Crime by Irvine Welsh
|Crime by Irvine Welsh|
|Category: General Fiction|
|Reviewer: Paul Harrop|
|Summary: A slick, foul-mouthed, violent crime thriller which charges headlong into paedophilia and some dodgy psychology, but still somehow succeeds on several levels.|
|Buy? Yes||Borrow? Yes|
|Pages: 320||Date: July 2008|
|Publisher: Jonathan Cape|
On the face of it, this novel appears to be what its terse title implies: a Welshian take on the genre novel. All the stereotypes are there. Its protagonist is a clever but disillusioned Edinburgh cop. A maverick, at odds with his less principled bosses, he's relieved of his duties after a mental collapse. Yet he finds himself drawn back into the underworld that has almost destroyed him.
While its starting point is hoary enough, Welsh builds upon it a compelling study of the psychology of abuse and revenge. I'm not familiar enough with Welsh's other work to know if this is typical, but I recognised his trademarks: the foul language; the phonetic rendering of Scots accents (but also American this time, as the novel is set partly in Florida); the drug abuse, the sex and the graphic violence.
Our hero is Ray Lennox, a 35-year old detective inspector. We meet him on holiday in Miami Beach, planning his wedding with his attractive younger fiancée. He’s recovering from a breakdown after a case in which he has captured the abductor of seven-year old Britney Hamil. But not before she has been brutally raped and killed.
Lennox feels that he has failed Britney. But, as we discover, his feelings and motivations are deeper and more complex than merely someone who has fallen short of their own high standards. Because Lennox is a driven man. He is not just a polisman. He is a beast hunter. He's motivated solely by an episode of abuse in his childhood to pursue those who prey on children, fuelled by a grievous sense of wrong and an insatiable cocaine habit.
So it is not a complete surprise that while on holiday, he stumbles across a nest of paedophiles and, in a bizarre series of events, finds himself transporting ten-year-old abuse victim Tianna across Florida in an increasingly chaotic crusade to save her, and to exorcise his own demons.
The narrative alternates between a conventional third-person, present tense mode for the US scenes, and the more unusual second-person voice for flashbacks in which Lennox obsessively revisits the Britney Hamil case.
The use of the second person is highly effective and gives the reader a sense of Lennox's self-lacerating struggle with his supposed betrayal of Britney and the traumas of his past. It can be read either as a sort of internal monologue, or as the author's recounting of Lennox's confidences. As such it is, outside of avant-garde literature, a rare but convincing way of overcoming the problem of the author's omniscience, while acting as a useful distancing device.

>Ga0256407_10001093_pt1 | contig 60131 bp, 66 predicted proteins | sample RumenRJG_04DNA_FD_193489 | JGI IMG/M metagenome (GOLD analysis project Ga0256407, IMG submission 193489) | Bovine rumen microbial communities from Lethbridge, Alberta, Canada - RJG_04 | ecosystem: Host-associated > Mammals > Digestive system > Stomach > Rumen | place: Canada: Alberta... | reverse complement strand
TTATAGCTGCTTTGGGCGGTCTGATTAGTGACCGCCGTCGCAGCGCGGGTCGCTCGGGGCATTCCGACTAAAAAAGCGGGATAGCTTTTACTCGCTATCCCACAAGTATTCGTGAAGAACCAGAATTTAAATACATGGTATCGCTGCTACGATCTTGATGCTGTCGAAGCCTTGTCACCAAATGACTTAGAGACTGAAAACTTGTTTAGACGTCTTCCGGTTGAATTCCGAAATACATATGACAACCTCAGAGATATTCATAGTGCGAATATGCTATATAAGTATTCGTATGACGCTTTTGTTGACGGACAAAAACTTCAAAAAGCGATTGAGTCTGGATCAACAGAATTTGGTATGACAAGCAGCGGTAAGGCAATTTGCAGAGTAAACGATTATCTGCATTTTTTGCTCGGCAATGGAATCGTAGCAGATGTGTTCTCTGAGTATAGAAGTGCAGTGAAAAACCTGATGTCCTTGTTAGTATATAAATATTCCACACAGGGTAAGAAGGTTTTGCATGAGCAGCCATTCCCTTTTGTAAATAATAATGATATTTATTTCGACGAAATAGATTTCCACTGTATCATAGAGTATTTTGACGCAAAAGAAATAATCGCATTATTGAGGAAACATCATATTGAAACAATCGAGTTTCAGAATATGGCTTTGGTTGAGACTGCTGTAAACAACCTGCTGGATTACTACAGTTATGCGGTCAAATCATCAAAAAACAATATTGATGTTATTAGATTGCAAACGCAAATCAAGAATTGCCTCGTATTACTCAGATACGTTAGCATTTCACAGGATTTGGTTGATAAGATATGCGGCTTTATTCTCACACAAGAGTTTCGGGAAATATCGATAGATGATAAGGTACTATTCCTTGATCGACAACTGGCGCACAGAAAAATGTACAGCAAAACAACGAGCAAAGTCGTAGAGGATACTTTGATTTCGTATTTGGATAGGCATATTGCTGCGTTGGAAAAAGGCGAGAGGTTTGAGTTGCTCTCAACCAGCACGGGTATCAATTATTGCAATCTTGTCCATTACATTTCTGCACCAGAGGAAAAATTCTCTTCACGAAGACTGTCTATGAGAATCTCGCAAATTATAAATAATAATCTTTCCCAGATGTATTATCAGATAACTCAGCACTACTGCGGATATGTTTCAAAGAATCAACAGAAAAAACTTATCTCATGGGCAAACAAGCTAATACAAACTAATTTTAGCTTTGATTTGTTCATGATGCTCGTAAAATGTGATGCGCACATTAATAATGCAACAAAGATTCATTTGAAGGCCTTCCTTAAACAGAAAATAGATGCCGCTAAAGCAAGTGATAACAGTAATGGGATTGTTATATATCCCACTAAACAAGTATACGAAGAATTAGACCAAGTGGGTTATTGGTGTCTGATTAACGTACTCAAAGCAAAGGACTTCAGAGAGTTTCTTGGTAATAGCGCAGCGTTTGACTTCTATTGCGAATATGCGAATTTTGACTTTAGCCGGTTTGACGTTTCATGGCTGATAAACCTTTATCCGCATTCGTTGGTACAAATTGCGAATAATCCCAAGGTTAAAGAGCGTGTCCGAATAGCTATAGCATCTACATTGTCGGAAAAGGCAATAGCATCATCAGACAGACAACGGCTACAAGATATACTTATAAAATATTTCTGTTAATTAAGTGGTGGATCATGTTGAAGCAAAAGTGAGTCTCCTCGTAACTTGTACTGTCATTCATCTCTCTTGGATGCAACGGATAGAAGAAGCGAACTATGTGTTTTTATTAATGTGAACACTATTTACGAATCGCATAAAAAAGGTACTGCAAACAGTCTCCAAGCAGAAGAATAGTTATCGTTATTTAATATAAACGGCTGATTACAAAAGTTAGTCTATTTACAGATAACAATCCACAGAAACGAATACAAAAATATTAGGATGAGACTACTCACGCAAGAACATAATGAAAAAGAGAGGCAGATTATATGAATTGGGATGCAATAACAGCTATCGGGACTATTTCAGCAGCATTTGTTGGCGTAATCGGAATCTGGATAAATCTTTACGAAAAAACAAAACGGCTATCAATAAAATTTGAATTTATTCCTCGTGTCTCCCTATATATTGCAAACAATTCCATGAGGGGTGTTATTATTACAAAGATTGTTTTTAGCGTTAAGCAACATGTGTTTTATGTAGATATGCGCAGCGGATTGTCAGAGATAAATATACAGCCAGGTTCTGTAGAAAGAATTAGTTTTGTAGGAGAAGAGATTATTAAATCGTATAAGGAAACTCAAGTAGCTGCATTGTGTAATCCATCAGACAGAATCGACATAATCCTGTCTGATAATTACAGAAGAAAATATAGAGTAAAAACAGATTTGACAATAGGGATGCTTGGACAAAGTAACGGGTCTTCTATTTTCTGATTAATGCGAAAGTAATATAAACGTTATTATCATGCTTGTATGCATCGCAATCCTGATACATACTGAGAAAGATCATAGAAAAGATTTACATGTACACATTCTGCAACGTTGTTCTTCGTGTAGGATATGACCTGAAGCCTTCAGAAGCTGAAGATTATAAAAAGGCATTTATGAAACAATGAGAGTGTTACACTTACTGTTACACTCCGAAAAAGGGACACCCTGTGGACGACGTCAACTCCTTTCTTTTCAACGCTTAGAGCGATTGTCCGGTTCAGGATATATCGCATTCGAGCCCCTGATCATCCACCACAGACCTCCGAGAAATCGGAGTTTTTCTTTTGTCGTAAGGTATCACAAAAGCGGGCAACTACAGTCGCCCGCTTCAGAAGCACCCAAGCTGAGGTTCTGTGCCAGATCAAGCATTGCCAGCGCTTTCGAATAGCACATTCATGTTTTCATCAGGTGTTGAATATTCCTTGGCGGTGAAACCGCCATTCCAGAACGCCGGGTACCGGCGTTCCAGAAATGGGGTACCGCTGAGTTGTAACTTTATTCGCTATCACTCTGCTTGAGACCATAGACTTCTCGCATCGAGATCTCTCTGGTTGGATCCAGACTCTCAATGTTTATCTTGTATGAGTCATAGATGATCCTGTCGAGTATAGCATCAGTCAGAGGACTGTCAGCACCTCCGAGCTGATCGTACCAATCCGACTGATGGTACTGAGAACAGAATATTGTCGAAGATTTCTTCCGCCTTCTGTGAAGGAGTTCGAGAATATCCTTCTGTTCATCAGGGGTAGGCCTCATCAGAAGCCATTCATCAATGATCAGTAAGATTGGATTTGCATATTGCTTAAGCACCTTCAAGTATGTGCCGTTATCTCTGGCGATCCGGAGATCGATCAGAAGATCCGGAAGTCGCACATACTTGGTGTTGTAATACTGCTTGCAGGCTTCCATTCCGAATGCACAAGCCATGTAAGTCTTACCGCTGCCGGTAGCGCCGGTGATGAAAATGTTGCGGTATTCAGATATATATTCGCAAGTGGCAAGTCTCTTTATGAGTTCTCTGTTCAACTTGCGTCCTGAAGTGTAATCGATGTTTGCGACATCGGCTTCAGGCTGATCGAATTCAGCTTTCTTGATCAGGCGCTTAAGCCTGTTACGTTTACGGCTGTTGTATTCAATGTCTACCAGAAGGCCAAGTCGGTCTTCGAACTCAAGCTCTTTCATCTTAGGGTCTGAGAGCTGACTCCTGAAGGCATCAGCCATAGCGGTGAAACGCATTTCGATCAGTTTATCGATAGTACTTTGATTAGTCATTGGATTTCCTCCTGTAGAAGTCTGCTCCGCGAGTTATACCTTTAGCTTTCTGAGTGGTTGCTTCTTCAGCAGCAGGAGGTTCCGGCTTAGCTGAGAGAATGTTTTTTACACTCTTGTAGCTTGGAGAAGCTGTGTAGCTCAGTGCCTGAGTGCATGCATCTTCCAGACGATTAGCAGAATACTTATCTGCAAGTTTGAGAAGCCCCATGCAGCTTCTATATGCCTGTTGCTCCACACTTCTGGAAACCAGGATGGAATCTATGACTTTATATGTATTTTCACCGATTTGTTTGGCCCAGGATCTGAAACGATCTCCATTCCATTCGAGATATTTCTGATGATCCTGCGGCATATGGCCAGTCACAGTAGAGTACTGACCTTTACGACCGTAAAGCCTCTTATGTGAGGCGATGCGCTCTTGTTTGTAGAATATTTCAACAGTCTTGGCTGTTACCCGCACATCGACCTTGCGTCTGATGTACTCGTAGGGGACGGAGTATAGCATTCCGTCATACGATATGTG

Which is not to say that the storytelling is ever anything but taut and vivid. Welsh packs in atmospheric details of the seedy clubs, grubby motels and simmering everglades as Lennox charges into a maelstrom of danger. This mirrors perfectly the perilous moral ground upon which Lennox travels, his moral certainties undermined as he is brought face-to-face with Tianna's juvenile sexuality, forced to glimpse what drives the nonces that he so vehemently hates.
In tackling such contentious subject matter Welsh is navigating territory every bit as swampy as the Florida wilderness. That he comes out of it pretty much unscathed is to his credit as a chronicler of human frailty, and to his writing chops. His spare use of witty irony and symbolism prevents us from engaging entirely with Lennox’s monomaniacal quest, while enabling us to sympathise, even at his most extreme moments of deranged violence.
Although I wasn't entirely convinced by the psychological accuracy of Lennox's supposed motivations, I was enthralled by the pace and vitality of the writing, and by the immersion it provides into one man's personal hell and ultimate, if slightly pat, redemption. This is a compelling and provocative book. Even if, unlike, most of the 'adult' books I read, I did not feel able to let my 14-year-old daughter anywhere near it.
I'd like to thank the publishers for sending a copy to The Bookbag.
For more of Welsh you might like to looks at If You Liked School, You'll Love Work by Irvine Welsh.
You can read more book reviews or buy Crime by Irvine Welsh at Amazon.com.
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